Habitat: Spring Fever at Unity

Unity Nursery is the destination for all things relating to landscape and gardens. The countdown to the Spring Equinox is over and the Nursery kicked off its spring season with their annual open house on March 23rd. The eye-catching giant “Big Rooster” near the entrance drive was soon a popular spot for selfies. As attendees strolled through the site, they discovered several new changes. Retail sales is now back at the Roadside Kiosk where a display of seed packets will soon be joined by items from the Nursery and fresh produce, vegetable and herb plants grown on site under the watchful eye of Farm Manager Teresa Mycek.

The area between the Kiosk and highway 213 will soon be enhanced by gardens to inspire the home gardening enthusiast. Benches will be strategically placed for rest or contemplation of sculpture and other garden art. On the other side of the Kiosk and beyond the bridge over the spring below is now a row of stacked planters and urns of many sizes and styles that are separated in groups of color for ease of selection.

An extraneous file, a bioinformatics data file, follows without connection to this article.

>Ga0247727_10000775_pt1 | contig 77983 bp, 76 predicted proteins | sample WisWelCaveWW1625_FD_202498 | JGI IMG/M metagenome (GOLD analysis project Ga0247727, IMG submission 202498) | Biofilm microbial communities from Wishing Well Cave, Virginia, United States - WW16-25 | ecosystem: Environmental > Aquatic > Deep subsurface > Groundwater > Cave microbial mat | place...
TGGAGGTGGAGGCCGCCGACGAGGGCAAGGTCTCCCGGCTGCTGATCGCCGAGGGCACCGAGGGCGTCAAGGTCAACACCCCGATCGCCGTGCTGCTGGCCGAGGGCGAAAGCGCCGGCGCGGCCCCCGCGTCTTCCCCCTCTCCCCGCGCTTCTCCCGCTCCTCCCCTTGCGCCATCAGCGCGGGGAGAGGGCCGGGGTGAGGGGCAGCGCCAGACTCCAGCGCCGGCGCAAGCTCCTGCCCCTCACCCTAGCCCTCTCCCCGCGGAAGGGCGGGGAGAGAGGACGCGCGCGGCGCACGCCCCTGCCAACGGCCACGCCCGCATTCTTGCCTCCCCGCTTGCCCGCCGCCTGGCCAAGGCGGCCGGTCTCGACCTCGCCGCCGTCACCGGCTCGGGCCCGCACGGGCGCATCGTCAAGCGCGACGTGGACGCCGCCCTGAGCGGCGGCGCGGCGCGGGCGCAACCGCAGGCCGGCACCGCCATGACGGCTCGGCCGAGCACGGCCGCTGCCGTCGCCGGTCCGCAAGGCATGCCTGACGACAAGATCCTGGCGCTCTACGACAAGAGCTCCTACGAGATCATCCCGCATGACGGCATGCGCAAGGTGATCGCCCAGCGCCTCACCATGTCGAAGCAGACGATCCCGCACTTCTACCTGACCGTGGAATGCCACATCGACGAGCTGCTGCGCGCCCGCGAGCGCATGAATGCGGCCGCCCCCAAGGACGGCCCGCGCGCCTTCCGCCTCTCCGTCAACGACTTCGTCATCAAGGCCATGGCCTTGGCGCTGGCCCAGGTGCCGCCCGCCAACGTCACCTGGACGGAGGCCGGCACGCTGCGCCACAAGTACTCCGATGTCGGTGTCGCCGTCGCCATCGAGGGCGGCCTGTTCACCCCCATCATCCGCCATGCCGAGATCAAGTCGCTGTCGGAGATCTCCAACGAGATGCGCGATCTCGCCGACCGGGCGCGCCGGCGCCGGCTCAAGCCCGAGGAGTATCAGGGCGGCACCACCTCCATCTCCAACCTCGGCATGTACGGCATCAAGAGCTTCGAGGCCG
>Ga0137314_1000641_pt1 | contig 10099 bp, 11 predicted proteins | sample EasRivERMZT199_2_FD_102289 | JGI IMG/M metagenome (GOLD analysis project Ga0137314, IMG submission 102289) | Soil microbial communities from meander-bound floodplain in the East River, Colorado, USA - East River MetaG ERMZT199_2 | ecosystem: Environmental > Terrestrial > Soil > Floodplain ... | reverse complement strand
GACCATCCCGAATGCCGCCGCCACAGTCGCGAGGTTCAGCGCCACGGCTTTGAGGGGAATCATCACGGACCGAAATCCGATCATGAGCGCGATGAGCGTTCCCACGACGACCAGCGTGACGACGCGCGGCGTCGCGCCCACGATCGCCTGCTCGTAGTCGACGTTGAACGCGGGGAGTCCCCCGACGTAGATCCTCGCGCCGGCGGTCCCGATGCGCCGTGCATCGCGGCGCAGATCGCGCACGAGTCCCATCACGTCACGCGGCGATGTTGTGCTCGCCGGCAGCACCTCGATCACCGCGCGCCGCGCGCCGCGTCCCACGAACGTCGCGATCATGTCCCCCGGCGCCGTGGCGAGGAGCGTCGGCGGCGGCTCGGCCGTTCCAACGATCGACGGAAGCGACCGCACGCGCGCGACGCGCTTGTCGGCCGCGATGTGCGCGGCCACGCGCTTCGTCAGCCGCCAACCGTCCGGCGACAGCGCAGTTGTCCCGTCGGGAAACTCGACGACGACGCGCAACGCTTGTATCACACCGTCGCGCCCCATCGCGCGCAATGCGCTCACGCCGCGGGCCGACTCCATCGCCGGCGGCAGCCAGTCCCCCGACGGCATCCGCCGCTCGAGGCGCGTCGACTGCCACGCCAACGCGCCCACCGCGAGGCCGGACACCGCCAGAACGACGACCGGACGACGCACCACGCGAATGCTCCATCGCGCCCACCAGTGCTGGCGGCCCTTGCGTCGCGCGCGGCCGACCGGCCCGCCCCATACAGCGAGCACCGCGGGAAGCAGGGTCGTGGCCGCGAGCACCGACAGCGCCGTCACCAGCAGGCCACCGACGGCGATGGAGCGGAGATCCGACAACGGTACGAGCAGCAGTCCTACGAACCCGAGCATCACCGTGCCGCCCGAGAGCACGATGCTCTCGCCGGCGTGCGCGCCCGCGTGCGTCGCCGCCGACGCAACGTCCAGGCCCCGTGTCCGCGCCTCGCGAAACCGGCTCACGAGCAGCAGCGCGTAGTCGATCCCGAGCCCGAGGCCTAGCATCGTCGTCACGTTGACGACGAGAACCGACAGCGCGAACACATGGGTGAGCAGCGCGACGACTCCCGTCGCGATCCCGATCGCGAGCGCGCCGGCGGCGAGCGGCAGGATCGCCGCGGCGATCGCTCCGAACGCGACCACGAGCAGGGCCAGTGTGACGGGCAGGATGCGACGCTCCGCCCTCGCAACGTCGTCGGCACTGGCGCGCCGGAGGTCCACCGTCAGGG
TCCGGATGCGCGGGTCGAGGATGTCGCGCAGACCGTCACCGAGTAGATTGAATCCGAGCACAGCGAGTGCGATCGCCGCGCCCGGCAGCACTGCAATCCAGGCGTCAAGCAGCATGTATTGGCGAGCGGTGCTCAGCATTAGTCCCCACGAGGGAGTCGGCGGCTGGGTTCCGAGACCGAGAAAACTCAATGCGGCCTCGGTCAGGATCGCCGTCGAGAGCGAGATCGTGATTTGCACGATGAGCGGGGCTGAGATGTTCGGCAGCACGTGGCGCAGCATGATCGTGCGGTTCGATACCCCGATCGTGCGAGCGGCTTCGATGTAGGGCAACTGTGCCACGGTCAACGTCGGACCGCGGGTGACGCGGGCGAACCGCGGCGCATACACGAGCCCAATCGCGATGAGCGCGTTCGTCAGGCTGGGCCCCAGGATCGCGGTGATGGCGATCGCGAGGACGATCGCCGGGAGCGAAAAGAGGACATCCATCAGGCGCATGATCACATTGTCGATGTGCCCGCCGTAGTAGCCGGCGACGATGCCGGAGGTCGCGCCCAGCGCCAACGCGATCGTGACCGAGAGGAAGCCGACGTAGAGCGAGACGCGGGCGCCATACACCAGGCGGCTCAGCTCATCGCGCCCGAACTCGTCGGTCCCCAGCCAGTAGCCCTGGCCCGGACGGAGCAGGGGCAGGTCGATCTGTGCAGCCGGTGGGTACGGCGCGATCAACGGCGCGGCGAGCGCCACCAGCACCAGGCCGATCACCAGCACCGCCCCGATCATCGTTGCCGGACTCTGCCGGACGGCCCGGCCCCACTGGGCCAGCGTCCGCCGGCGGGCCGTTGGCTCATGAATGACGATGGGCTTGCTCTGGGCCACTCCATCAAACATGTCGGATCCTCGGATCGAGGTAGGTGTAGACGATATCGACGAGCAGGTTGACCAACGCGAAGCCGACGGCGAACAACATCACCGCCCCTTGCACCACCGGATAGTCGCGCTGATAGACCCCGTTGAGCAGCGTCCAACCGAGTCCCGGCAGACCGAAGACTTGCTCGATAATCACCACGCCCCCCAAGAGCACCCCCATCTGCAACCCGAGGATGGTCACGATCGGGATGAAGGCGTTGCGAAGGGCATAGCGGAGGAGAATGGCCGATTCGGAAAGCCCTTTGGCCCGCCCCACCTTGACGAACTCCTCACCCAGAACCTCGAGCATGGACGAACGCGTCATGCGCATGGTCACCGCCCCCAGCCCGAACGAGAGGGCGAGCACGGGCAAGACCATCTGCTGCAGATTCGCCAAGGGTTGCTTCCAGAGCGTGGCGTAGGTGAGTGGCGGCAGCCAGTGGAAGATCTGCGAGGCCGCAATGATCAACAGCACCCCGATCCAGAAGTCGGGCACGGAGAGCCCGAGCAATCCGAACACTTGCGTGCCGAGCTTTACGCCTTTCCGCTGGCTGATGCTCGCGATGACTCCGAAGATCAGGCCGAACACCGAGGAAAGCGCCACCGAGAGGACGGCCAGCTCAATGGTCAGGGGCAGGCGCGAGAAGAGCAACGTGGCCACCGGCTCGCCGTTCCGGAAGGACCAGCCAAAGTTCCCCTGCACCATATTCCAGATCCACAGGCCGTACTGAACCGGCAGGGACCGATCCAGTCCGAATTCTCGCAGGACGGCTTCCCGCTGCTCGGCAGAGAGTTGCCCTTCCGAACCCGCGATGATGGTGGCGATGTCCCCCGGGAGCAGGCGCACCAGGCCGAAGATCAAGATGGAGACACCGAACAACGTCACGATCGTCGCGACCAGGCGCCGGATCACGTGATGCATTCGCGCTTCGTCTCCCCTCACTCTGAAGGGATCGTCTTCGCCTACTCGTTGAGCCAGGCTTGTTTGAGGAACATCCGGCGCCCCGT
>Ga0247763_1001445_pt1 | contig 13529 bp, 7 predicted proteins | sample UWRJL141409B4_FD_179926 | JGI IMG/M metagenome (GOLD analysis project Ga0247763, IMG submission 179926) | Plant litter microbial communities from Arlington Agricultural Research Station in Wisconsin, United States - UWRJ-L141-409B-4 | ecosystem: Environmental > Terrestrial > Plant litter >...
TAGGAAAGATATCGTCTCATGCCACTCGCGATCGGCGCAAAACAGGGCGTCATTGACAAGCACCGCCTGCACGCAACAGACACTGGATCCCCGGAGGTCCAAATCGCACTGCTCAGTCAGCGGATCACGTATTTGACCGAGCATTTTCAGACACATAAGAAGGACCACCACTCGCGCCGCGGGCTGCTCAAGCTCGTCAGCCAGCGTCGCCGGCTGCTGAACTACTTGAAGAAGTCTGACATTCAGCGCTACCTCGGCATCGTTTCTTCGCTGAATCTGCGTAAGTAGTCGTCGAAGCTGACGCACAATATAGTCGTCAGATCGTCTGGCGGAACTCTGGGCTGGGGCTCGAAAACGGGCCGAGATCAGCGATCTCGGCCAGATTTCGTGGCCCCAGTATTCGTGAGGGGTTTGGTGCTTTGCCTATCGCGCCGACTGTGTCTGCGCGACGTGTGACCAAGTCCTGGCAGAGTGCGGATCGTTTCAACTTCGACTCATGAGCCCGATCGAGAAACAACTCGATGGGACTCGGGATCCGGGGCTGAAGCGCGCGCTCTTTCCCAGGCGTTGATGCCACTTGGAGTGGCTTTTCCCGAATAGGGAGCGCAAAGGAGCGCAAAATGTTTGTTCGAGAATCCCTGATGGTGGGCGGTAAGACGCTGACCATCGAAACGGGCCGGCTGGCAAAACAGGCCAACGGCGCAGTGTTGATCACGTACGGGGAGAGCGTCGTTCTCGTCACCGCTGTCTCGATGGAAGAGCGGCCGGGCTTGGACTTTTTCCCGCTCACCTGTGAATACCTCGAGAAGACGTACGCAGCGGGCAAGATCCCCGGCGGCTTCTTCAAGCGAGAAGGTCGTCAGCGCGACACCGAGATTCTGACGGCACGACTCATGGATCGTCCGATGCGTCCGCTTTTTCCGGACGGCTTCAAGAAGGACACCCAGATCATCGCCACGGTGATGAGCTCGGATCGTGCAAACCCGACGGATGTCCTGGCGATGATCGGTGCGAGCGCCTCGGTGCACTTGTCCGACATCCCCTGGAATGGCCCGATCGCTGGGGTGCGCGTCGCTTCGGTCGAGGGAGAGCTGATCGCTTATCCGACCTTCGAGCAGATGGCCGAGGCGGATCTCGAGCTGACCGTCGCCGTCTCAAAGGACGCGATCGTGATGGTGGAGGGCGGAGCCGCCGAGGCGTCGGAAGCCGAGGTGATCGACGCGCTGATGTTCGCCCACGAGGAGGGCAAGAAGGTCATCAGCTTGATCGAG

The five greenhouses are ready for this year and in one greenhouse, seedlings were poking through their containers in anticipation of being planted in the ground. Brussel Sprouts were still sprouting and the garlic continue to grow. One of the previous owners of the property was a landscape architect and he planted many specimen trees that are now mature. Overlooking the vegetable garden is one of these trees, the “Ben Franklinia” tree, which is thought to extinct in the wild.